On a recent trip to the ring, I had the opportunity of a life. Recently called the #1 Best Trip To Take In 2015 from National Geographic, the Faroe Islands have long been honored for their unspoiled natural beauty. This season especially will probably likely be epic because of the Faroe Islands, using a whole solar eclipse happening on March 20th.
Love Nature’s Bounty
Even when there are not eclipses, the Faroe Islands are incredibly beautiful, especially in July and August when temperatures moderate 55oF and you will find 19 hours of daylight.
Eat Like a Viking
After spending a week at the Faroe Islands, I’m certain of one thing: I’m going back as soon as I can!
Faroe Islands Facts
The best thing about the Faroe Islands is stunning natural wonders and its own scenery. For People thinking about heading to these North Atlantic islands, or have tickets booked, here are the Top Things
Did You Know?
Mother Earth has favored the Faroe Islands. People share their house.
Guillemots, puffins, Fulmars, Kittiwakes, Gannets and Storm Petrels are merely a few species that come every year, to strain. Puffins are summer traffic, which is the reason May 1 through September 1 is the season for bird watching.
Check out our Post: Faroe Islands: The Nature and Bird Lover’s Escape
There’s perhaps no greater place to see several bird species at one place than Mykines. This is the westernmost island of the archipelago with towering cliffs that are ideal for nesting sea birds. Spend a day hiking out of the village to the lighthouse (roughly 6 hours round-trip) for the ultimate bird watching and ocean views. Remember to pack a lunch for a epic poem al fresco picnic overlooking the Atlantic Ocean. We spent an unbelievable day in Mykines and although my feet hurt from the end of this , the photos of these puffins remind me it was all worth it.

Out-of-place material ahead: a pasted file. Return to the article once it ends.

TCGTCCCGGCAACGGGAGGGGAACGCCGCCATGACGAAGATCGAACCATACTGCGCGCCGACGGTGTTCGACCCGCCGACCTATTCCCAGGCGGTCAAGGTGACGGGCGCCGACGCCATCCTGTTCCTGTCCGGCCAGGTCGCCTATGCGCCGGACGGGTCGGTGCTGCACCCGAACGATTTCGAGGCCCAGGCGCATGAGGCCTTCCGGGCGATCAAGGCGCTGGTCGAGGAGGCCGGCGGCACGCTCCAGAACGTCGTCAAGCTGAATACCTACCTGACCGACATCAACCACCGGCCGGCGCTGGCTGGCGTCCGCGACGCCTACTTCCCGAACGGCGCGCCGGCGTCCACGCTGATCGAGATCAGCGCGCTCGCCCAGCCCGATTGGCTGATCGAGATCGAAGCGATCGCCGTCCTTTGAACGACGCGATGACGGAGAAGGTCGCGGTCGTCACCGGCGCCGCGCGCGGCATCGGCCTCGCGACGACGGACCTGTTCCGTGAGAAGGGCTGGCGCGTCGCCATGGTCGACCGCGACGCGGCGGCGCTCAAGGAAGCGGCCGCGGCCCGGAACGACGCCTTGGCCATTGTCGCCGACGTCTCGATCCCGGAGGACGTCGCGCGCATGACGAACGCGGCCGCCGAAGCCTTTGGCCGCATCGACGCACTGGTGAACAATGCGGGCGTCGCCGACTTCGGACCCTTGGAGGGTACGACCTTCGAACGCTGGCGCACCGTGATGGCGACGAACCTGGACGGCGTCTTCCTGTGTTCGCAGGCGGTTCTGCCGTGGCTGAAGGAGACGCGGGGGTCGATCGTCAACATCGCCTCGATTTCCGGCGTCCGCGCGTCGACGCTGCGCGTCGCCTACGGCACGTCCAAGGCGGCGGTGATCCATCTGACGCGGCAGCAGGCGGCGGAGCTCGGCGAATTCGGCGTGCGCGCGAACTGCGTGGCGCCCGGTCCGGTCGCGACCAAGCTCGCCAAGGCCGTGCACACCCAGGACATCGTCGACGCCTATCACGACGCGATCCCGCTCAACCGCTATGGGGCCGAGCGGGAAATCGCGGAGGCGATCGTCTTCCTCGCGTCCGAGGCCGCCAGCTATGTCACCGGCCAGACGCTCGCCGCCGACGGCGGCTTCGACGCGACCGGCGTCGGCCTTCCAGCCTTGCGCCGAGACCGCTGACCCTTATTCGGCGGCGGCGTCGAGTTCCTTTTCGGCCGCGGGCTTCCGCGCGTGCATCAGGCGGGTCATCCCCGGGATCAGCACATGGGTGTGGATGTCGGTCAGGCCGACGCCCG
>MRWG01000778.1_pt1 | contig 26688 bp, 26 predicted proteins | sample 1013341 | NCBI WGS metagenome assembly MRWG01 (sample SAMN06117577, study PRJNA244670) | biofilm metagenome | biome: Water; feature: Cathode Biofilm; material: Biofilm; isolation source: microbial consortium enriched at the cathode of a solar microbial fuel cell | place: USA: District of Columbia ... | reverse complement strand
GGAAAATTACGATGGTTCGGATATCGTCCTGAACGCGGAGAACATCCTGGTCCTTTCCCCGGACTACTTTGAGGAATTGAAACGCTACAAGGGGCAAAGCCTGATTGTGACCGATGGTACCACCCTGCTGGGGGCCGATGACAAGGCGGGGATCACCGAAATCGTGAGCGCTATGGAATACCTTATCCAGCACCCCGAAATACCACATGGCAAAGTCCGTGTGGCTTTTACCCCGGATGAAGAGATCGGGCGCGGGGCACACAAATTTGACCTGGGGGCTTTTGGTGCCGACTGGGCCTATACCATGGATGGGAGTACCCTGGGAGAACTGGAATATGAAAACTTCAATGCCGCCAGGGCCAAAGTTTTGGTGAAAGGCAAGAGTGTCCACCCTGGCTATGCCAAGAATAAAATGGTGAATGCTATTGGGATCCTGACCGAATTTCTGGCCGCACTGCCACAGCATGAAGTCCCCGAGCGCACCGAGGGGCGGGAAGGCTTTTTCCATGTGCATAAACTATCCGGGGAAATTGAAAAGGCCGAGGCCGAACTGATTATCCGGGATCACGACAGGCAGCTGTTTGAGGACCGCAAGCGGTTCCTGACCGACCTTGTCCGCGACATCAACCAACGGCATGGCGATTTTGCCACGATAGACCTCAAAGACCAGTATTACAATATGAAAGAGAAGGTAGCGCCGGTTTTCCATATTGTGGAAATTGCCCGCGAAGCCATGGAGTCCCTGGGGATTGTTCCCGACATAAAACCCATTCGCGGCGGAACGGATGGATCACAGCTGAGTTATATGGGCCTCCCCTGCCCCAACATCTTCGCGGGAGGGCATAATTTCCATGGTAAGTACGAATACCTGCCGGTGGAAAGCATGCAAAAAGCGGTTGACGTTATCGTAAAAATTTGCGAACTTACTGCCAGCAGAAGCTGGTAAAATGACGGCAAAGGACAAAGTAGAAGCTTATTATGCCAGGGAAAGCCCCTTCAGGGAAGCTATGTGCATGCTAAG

A different way to appreciate the islands’ bird existence is by boat tour of this Vestmanna bird cliffs in the island of Streymoy. You can hop a ship for a two-hour tour of their narrow noises and grottos in which seabirds nest.
The Faroe Islands are also ideal for hikes and long walks. Sprawling landscapes and the fresh air make it a feast for the eyes. Verdant hills turf-roof homes, and dozens of grazing sheep create a one of a kind and serene atmosphere. Aside from Mykines, great (and relatively simple ) walking opportunities incorporate a hike around Sørvágsvatn Lake around Vagar, a wander around Saksun village on Streymoy, also a tour of Tórshavn, and the historic postal street hike to Gásadalur.
For ultimate comfort and scenic walking paths, the village of Gjogv on Eysturoy is essential! Spend a night the most home base from which to explore the picturesque village of the stunning gorge that is natural and turf-roof houses. The guesthouse includes guestrooms and a restaurant, but the real beauty lies right outside your doorstep. Gjogv is only an hour drive from Tórshavn, which makes it a terrific day trip option in case you don’t spend the night.
The Faroes boast waterfalls, where many are visible from the primary street as you drive. One of the most striking palaces comprise Fossá in northern Streymoy and the Gásadalur waterfall at Vágar. A different way is by sea. Have a schooner journey aboard the Norðlýsið to appreciate the diverse landscape from a different point of view. The schooner cruise departs from harbor and continues for three hours.
The fact remains that anywhere you go there’ll be scenery. I recommend driving wherever you like, so you may stop and take photos. Every town in the Faroes has its own charm, but a few our favourite stops include:
Kirkjubøur: The southernmost town on the island of Streymoy.